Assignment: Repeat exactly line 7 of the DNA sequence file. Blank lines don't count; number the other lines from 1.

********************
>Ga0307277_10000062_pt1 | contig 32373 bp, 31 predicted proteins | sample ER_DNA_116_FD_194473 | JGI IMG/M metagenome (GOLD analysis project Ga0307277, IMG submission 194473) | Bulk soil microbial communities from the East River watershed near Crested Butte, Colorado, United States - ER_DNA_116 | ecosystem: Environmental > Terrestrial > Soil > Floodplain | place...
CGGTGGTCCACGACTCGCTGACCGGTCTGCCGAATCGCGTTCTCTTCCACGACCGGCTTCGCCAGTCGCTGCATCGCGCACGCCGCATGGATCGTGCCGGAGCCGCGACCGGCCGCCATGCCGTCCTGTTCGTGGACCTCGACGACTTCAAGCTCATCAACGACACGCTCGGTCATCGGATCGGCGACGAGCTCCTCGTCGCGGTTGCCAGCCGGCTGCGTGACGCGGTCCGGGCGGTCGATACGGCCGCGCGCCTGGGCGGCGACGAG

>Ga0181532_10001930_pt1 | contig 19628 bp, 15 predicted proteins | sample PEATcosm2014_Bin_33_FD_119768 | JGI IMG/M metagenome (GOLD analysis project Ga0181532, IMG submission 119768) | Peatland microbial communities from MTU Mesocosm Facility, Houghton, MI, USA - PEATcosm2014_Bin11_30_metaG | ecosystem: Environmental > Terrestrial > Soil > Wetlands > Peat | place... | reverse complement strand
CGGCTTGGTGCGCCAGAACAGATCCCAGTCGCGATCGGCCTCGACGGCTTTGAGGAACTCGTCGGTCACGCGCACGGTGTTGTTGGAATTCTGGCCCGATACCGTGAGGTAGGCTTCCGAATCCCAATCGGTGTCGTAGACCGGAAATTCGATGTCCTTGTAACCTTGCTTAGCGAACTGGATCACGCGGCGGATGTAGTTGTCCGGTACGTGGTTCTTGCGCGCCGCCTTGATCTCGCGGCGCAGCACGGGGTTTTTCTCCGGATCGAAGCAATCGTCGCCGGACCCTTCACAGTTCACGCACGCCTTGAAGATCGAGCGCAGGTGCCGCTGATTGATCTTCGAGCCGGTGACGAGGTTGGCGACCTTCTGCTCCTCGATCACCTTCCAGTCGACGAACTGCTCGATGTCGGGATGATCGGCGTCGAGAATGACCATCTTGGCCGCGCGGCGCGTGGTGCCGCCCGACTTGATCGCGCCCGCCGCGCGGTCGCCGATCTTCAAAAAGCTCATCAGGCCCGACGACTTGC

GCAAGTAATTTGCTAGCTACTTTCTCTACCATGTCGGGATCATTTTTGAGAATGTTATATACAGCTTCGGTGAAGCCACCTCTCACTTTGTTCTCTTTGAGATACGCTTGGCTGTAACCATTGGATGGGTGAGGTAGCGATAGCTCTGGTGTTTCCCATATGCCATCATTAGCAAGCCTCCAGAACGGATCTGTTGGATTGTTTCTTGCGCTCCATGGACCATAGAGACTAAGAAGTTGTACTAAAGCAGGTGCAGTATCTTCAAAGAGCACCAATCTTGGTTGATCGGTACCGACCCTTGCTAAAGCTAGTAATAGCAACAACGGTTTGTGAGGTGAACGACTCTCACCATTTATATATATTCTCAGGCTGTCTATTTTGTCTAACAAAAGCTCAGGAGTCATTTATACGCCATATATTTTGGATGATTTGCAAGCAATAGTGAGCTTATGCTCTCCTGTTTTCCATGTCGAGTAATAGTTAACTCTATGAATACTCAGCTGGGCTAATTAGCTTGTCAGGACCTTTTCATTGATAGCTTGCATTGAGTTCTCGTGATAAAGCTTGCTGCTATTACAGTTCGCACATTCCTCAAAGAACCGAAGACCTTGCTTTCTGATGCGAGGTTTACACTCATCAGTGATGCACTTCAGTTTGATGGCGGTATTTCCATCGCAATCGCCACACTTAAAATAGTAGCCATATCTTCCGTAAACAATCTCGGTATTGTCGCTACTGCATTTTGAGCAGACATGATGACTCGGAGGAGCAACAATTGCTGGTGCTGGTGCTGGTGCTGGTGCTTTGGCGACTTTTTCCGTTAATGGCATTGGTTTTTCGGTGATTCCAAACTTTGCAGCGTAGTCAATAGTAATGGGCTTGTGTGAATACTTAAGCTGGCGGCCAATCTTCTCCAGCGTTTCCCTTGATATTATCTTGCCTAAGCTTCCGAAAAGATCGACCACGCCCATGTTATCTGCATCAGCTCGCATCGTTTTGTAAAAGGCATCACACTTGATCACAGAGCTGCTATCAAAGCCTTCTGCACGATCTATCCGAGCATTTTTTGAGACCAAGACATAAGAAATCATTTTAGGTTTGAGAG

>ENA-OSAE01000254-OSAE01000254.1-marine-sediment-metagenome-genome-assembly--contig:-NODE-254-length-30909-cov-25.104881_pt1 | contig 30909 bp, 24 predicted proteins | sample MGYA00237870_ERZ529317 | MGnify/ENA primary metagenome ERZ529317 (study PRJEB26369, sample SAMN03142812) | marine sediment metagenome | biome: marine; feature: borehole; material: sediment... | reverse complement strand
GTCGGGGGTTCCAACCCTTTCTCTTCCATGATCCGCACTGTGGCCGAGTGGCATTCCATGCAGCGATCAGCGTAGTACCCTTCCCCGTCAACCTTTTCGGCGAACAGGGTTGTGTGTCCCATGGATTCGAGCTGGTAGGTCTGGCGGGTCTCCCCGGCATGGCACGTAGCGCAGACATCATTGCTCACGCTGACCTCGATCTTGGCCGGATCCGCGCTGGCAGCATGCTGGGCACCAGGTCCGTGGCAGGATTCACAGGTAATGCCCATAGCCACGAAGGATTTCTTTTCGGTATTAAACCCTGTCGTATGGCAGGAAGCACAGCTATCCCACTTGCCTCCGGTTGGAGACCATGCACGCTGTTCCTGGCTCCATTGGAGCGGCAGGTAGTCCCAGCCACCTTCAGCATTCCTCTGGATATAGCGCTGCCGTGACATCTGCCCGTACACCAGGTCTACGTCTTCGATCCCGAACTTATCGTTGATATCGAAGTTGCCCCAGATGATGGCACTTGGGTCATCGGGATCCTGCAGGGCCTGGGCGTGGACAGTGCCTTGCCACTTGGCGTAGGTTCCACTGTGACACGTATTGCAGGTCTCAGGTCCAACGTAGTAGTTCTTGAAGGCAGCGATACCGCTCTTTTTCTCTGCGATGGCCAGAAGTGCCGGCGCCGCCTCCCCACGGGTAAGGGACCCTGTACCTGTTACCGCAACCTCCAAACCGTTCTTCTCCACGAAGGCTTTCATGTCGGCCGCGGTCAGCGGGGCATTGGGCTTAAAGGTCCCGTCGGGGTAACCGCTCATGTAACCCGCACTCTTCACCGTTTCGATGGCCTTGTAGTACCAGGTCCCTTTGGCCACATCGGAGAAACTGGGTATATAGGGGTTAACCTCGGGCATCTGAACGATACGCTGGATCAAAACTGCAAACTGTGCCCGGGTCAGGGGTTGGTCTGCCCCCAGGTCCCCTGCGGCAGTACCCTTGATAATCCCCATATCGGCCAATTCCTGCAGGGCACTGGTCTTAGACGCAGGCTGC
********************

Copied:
GTCGGGGGTTCCAACCCTTTCTCTTCCATGATCCGCACTGTGGCCGAGTGGCATTCCATGCAGCGATCAGCGTAGTACCCTTCCCCGTCAACCTTTTCGGCGAACAGGGTTGTGTGTCCCATGGATTCGAGCTGGTAGGTCTGGCGGGTCTCCCCGGCATGGCACGTAGCGCAGACATCATTGCTCACGCTGACCTCGATCTTGGCCGGATCCGCGCTGGCAGCATGCTGGGCACCAGGTCCGTGGCAGGATTCACAGGTAATGCCCATAGCCACGAAGGATTTCTTTTCGGTATTAAACCCTGTCGTATGGCAGGAAGCACAGCTATCCCACTTGCCTCCGGTTGGAGACCATGCACGCTGTTCCTGGCTCCATTGGAGCGGCAGGTAGTCCCAGCCACCTTCAGCATTCCTCTGGATATAGCGCTGCCGTGACATCTGCCCGTACACCAGGTCTACGTCTTCGATCCCGAACTTATCGTTGATATCGAAGTTGCCCCAGATGATGGCACTTGGGTCATCGGGATCCTGCAGGGCCTGGGCGTGGACAGTGCCTTGCCACTTGGCGTAGGTTCCACTGTGACACGTATTGCAGGTCTCAGGTCCAACGTAGTAGTTCTTGAAGGCAGCGATACCGCTCTTTTTCTCTGCGATGGCCAGAAGTGCCGGCGCCGCCTCCCCACGGGTAAGGGACCCTGTACCTGTTACCGCAACCTCCAAACCGTTCTTCTCCACGAAGGCTTTCATGTCGGCCGCGGTCAGCGGGGCATTGGGCTTAAAGGTCCCGTCGGGGTAACCGCTCATGTAACCCGCACTCTTCACCGTTTCGATGGCCTTGTAGTACCAGGTCCCTTTGGCCACATCGGAGAAACTGGGTATATAGGGGTTAACCTCGGGCATCTGAACGATACGCTGGATCAAAACTGCAAACTGTGCCCGGGTCAGGGGTTGGTCTGCCCCCAGGTCCCCTGCGGCAGTACCCTTGATAATCCCCATATCGGCCAATTCCTGCAGGGCACTGGTCTTAGACGCAGGCTGC